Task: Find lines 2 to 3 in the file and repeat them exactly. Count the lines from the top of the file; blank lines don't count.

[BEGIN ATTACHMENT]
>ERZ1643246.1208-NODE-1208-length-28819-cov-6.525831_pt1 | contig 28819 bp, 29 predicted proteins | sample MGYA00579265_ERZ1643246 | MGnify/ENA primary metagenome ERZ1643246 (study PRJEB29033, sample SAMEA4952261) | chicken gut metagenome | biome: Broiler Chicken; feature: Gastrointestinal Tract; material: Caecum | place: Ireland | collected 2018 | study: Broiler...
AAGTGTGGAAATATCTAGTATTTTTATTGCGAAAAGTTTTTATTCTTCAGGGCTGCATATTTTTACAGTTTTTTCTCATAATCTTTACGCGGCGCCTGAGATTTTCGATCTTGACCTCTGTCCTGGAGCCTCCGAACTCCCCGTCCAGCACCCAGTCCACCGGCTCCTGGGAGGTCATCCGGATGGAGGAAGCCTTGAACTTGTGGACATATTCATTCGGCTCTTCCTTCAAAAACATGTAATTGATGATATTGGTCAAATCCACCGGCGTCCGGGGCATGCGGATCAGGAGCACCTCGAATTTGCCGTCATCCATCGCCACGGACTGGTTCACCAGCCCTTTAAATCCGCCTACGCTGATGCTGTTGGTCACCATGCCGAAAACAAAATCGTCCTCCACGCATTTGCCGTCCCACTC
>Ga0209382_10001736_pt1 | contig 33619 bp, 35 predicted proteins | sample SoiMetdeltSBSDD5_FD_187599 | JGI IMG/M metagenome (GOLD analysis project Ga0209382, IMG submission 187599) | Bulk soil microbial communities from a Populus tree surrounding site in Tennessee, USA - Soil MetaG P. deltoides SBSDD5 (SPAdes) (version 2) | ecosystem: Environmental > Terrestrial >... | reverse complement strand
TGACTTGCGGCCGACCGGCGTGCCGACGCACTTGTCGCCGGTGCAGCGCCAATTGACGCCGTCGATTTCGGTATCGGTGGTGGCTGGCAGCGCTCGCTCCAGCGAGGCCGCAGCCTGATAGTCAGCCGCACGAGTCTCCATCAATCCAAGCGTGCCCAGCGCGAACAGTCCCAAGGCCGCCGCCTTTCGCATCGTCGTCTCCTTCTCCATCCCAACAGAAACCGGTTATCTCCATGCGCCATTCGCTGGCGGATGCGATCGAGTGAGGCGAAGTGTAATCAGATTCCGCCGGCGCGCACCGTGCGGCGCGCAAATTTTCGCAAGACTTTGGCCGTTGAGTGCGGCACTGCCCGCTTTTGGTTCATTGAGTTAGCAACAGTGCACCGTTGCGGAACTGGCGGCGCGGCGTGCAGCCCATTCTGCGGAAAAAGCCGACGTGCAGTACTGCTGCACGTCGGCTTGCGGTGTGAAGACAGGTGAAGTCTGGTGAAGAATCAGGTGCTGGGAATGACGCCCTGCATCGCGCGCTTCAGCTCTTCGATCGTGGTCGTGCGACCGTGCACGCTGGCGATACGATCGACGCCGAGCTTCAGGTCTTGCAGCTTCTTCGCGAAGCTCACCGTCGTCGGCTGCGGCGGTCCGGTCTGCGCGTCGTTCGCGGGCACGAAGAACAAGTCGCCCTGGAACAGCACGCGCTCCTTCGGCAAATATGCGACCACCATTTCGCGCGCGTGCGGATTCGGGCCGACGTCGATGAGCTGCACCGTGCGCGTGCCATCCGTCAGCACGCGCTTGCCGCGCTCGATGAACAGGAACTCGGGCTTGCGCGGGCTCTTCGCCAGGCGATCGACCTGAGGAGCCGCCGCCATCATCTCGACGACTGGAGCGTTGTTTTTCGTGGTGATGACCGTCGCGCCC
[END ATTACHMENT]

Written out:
AAGTGTGGAAATATCTAGTATTTTTATTGCGAAAAGTTTTTATTCTTCAGGGCTGCATATTTTTACAGTTTTTTCTCATAATCTTTACGCGGCGCCTGAGATTTTCGATCTTGACCTCTGTCCTGGAGCCTCCGAACTCCCCGTCCAGCACCCAGTCCACCGGCTCCTGGGAGGTCATCCGGATGGAGGAAGCCTTGAACTTGTGGACATATTCATTCGGCTCTTCCTTCAAAAACATGTAATTGATGATATTGGTCAAATCCACCGGCGTCCGGGGCATGCGGATCAGGAGCACCTCGAATTTGCCGTCATCCATCGCCACGGACTGGTTCACCAGCCCTTTAAATCCGCCTACGCTGATGCTGTTGGTCACCATGCCGAAAACAAAATCGTCCTCCACGCATTTGCCGTCCCACTC
>Ga0209382_10001736_pt1 | contig 33619 bp, 35 predicted proteins | sample SoiMetdeltSBSDD5_FD_187599 | JGI IMG/M metagenome (GOLD analysis project Ga0209382, IMG submission 187599) | Bulk soil microbial communities from a Populus tree surrounding site in Tennessee, USA - Soil MetaG P. deltoides SBSDD5 (SPAdes) (version 2) | ecosystem: Environmental > Terrestrial >... | reverse complement strand